- Finally: the Ephrata Brewfest!
- The fallout of 11 MC bomb threats
- Memorial Day Parade
- Second Friday the 13th
- Farmers market opens May 21
- Hello (again), Dolly!
- Kreider Farms opens silo observation tower
- ‘Hello, Dolly!’ opens Thursday at EPAC
- ‘Somewhereville Station’ revisits the 50s and 60s
- Manheim Downtown Development Group will dissolve
The ‘state of the union’ of Pennsylvania
Editor, Record Express,
I want to go back in time and think of what the Governor had to say to get elected. The ones that stick in my mind are, “I will not raise your taxes,” and sure enough he didn’t. What he did do was cut to revenue the state gave to each school district. Definitely not a tax increase from the state, he didn’t lie. Based on that cut in revenue, our school districts had to raise our property taxes to make up the state’s short fall.
The governor said he wanted to cut the number of representatives in our legislative body. We have 205 representatives and 50 senators to represent 13 million people. The federal government has 435 representatives and 100 senators, a little more than double to represent 315 million people. Isn’t that a little lopsided? I can’t remember seeing any bills presented by the governor or anyone else to reduce this number. Who is going to vote themselves out of a fantastic job?
Nothing has changed, but they did get pay raises because it is now automatic, because they passed a bill so they didn’t have to vote on a pay raise each year. I thought since the gas industry was taking natural gas from state land, our lands, we should get at least 25 percent of the profit. Guess what &tstr; we got nothing.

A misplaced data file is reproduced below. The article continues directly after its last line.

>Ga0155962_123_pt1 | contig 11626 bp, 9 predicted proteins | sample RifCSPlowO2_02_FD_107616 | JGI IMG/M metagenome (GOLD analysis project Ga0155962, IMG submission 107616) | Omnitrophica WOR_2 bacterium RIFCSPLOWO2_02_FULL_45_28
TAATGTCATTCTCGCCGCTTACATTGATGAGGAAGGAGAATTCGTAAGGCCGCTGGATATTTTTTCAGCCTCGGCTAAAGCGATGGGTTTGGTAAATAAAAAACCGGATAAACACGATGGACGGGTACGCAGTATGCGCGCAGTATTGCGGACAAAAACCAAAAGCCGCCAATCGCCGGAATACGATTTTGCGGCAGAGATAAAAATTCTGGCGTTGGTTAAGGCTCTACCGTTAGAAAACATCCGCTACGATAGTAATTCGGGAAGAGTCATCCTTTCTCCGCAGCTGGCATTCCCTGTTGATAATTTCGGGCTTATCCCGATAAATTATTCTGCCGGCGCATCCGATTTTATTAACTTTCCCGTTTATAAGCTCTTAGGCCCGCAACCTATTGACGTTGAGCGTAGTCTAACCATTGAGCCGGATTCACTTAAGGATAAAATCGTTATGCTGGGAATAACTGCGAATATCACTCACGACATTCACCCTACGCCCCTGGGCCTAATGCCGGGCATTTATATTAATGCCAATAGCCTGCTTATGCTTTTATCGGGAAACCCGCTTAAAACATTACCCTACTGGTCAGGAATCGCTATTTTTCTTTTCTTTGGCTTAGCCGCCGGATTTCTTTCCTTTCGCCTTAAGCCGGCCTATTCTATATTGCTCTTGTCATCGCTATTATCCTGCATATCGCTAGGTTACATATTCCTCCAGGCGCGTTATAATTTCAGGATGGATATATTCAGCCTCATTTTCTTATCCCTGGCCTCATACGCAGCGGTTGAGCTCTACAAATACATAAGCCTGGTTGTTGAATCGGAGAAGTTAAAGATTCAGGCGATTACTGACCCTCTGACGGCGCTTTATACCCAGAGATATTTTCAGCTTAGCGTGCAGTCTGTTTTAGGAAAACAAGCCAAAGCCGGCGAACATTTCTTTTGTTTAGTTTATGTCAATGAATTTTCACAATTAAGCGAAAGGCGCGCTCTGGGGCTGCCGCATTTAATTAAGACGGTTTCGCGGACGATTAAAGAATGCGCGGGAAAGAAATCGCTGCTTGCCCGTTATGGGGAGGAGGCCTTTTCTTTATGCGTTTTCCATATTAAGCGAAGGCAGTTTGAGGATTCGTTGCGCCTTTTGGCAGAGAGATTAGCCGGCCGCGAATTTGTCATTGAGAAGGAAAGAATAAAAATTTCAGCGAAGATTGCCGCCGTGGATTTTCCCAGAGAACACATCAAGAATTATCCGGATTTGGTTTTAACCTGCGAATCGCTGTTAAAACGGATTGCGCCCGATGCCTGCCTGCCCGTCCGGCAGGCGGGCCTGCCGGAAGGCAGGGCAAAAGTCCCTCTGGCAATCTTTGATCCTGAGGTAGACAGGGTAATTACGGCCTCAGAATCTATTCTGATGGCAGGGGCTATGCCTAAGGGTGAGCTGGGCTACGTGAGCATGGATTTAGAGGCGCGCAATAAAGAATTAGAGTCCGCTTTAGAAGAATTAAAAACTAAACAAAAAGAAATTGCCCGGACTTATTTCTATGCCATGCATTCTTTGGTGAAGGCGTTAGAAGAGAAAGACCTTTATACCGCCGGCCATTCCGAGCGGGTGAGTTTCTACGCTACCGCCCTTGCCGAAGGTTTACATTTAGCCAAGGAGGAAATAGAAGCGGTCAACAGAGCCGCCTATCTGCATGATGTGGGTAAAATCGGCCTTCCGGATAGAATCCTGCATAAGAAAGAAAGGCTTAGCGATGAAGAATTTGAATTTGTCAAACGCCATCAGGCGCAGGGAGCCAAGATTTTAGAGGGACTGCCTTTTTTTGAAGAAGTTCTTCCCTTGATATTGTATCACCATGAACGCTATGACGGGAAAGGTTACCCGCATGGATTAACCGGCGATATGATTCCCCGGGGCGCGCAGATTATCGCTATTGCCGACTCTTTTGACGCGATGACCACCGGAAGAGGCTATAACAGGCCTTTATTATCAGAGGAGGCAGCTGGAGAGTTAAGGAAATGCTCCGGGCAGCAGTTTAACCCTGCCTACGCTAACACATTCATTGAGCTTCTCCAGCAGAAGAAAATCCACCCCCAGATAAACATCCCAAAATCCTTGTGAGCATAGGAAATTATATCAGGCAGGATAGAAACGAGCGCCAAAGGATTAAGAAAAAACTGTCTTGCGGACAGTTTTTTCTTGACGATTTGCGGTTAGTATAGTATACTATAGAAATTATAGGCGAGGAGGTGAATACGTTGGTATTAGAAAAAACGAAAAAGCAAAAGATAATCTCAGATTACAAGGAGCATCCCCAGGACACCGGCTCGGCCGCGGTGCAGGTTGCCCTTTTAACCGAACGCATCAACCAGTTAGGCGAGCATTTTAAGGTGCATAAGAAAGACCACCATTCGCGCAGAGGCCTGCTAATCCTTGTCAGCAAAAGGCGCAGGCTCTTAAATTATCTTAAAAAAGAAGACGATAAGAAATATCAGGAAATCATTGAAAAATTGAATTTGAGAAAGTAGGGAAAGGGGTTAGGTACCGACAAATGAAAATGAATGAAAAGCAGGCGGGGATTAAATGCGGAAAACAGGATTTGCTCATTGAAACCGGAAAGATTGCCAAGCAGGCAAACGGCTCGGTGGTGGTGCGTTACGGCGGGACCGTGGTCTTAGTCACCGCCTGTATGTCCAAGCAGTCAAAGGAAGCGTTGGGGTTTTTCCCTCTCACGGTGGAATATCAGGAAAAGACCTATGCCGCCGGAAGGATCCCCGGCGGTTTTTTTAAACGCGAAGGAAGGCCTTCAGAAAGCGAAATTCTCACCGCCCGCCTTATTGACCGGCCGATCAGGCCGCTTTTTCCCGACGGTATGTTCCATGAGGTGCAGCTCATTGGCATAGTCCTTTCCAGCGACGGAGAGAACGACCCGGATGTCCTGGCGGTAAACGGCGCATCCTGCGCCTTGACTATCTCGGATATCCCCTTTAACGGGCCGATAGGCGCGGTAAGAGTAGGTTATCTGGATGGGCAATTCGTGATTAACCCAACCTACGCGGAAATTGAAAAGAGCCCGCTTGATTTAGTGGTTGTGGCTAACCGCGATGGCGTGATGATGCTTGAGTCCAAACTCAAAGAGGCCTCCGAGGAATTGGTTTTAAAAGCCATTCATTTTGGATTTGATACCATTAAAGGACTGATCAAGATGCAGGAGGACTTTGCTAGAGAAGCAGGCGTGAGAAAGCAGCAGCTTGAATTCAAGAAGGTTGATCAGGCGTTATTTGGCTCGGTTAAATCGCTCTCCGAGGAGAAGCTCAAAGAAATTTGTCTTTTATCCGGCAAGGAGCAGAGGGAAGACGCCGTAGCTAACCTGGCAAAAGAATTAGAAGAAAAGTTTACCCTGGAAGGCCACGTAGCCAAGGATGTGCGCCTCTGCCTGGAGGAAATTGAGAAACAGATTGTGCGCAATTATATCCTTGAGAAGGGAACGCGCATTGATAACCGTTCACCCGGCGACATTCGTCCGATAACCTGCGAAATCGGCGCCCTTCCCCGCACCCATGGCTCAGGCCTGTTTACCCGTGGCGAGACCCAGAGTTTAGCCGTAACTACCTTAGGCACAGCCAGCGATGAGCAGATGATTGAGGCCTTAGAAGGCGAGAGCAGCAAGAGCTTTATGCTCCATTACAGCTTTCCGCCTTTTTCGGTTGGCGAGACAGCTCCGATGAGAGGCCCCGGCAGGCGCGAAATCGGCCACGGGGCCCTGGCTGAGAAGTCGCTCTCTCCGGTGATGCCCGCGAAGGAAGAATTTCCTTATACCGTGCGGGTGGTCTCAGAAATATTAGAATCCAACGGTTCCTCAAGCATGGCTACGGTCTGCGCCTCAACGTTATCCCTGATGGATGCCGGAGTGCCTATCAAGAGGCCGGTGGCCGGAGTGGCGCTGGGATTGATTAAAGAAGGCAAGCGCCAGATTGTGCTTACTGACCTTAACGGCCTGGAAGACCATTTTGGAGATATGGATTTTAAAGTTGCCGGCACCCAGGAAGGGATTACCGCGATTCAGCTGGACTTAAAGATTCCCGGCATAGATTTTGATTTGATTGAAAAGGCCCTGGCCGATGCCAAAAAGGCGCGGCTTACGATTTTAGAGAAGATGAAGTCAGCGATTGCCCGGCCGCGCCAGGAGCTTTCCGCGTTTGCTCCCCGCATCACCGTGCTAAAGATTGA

I didn’t have any problem raising our gas taxes for road and bridge repairs we so badly need and he didn’t; he put the tax on the industry and they are going to raise gas taxes to make up the difference. The rumors are a .25 cents over several years.
The governor talked about making Pennsylvania a right to work state, meaning you weren’t forced to join and pay a union to hold your job. I didn’t see any change in that law either.
He also talked about the prevailing wage law that consumes 20 percent more in labor cost to do any major work for the state or any local organization that has accepted state or federal money over $100 thousand dollars. Repealing the prevailing wage law would save over $300 million dollars just in PennDOT alone. How many jobs would that create?
He promised to resolve the state/teacher retirement debt that is now over $47 billion dollars. Nothing has changed and the debt is still climbing.
I read an article in the Lancaster newspaper that we now have a debt between the local and state government of $125 billion dollars and still borrowing. The article said this is a debt of $10,000 dollars per every resident in the state. This is a disaster waiting to happen for our kids in the future. You want to know what is going on in Pennsylvania, read the paper. It’s all there and then you decide who is telling the truth because both sides say one thing and do another after they have been elected to public office.
They don’t tell lies, they just outsmart the voters &tstr; but not this one.
Howard L. Snoke